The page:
URL = http://cropmob.org/
"Crop mob is a group of young, landless, and wannabe farmers who come together to build and empower communities by working side by side.
In the past farming was much more labor intensive. Activities like planting, harvesting, processing, and barnraising often required the collective effort of entire communities. This interdependence fostered strong communities. As farming became more mechanized and reliant on petroleum based inputs, it became a more independent and solitary career. Today in the industrial farming system a few people may manage hundreds or even thousands of acres.
While nationwide the number of farms and farmers has dwindled, right now in the Triangle area of North Carolina there is a surge of new sustainable small farms. These farms are growing diversified crops on small acreage, using only low levels of mechanization, and without the use of chemical pesticides or fertilizers. This is a much more labor intensive way of farming that brings back the need for community participation.
Many crop mobbers are apprentices or interns on these sustainable farms. The need for community participation matches a desire for community among young people interested in getting into farming. The crop mob was conceived as a way of building the community necessary to practice this kind of agriculture and to put the power to muster this group in the hands of our future food producers.
Any crop mobber can call a crop mob to do the kind of work it takes a community to do. We work together, share a meal, play, talk, and make music. No money is exchanged. This is the stuff that communities are made of." (http://cropmob.org/about)
"A Crop Mob is a group of people – whether experienced or inexperienced in the field of farming – who travel to a local, sustainable farm on a given day, and lend a hand wherever they are needed. The first Crop Mob, which took place in North Carolina in 2008, involved 19 people, and managed to harvest 1,600 sweet potatoes in less than 3 hours. A Crop Mob can comprise any number of people, large or small, and any task is fair game – whether harvesting crops, planting, building fences, or moving a greenhouse, the beauty of a Crop Mob is that it lets one enthusiastic and fresh group of volunteers do in one day what might otherwise entail weeks of labor for a farm’s full-time workers. Sometimes, a meal is shared between volunteers.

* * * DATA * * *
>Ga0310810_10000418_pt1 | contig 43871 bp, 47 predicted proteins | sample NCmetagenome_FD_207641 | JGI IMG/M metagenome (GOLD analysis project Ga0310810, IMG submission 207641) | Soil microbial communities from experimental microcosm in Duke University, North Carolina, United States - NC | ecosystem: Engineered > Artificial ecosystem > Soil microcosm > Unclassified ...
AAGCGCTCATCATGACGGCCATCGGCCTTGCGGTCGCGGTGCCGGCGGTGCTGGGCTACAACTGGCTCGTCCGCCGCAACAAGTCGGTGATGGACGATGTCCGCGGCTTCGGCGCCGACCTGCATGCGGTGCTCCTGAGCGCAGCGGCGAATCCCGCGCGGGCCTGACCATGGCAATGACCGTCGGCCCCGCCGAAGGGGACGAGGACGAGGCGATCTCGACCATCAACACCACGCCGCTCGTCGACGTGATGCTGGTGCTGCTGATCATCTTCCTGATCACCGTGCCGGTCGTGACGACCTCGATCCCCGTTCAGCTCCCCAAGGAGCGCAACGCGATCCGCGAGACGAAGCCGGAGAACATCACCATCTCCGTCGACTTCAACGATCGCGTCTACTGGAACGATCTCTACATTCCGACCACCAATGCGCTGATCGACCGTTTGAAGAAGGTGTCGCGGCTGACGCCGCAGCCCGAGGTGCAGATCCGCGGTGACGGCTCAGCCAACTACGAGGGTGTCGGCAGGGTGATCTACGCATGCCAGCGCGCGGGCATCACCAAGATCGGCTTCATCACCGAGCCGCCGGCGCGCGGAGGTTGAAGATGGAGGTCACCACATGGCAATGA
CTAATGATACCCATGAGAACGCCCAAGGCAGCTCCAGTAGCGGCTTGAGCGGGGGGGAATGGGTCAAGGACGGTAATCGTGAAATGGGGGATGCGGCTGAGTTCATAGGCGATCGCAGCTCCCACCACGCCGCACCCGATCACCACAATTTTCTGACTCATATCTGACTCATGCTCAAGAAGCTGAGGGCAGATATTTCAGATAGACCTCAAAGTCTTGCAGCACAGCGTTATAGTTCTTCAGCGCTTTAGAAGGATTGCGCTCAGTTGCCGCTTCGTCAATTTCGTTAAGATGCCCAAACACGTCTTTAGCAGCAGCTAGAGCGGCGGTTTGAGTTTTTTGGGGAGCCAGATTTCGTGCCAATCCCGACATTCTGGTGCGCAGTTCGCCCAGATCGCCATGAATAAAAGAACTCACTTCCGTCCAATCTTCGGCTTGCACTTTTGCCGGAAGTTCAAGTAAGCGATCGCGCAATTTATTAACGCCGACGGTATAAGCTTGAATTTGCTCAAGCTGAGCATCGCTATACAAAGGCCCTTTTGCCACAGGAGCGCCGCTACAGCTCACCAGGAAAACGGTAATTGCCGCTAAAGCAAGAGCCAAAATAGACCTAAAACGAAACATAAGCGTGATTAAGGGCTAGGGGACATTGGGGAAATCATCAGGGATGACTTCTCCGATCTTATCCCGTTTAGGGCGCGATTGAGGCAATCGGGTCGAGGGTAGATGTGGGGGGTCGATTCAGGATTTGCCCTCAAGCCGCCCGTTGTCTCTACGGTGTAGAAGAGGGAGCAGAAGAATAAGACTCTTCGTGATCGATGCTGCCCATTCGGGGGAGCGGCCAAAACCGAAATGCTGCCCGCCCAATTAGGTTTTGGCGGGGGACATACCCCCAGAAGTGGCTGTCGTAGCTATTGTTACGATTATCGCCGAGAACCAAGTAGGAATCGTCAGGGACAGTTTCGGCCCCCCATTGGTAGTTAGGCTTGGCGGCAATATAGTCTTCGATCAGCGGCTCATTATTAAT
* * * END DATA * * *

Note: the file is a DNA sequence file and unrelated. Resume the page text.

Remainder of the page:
Of course, a Crop Mob also provides a chance for experienced farmers and growers to share their knowledge with volunteers, some of whom may never have helped out on a farm before. Skills that came naturally to our grandparents, and have since fallen into disuse for most of us, can be rediscovered. In a Crop Mob, those skills can be passed on in one of the most powerful ways imaginable – by working side by side, growing food with other people in one’s community." (http://timebankmedia.org/2012/02/05/on-crop-mobs-and-starting-one-of-our-own/)
Media Crop Mob: marrying crop mobbing with Timebanking
"The real kicker in our case here in Media is the marriage of Crop Mobbing with the Timebank. It is such an intuitive connection to make between the two movements, and it plays so well to strengths of each, that I was surprised to find that there have not really been any previous efforts like the one we are planning. The idea is that participants in our Crop Mob who are also members of the Timebank can earn Time Dollars by taking part. Crop Mobbing will be a unique way to put the neighbor-to-neighbor principles of the Timebank into practice; it lets us lend a hand to those most essential of neighbors – the ones who keep us fed.
The vision for our Media Crop Mob for this year is to go out to one farm per week on a rotating basis. Publicizing the Crop Mob and spreading the word to anyone (whether or not they are a Timebank member) who might be interested in volunteering, even if only for a day, is the most important thing for us to do at this point to help the project gather steam. So let your friends and neighbors know, fish for interest, and get the word out. Because the bigger the Mob, the better.
Some information on other successful Crop Mobs around the country, for those who are curious, can be found at http://cropmob.org/. This is the closest thing to an ‘official’ Crop Mobbing website out there. It is a sort of information hub on Crop Mobbing activities, with a map of locations around North America, and news and updates on other Crop Mobs and their doings." (http://timebankmedia.org/2012/02/05/on-crop-mobs-and-starting-one-of-our-own/)
For more information or to call a Crop Mob, please send an email to info at cropmob dot org.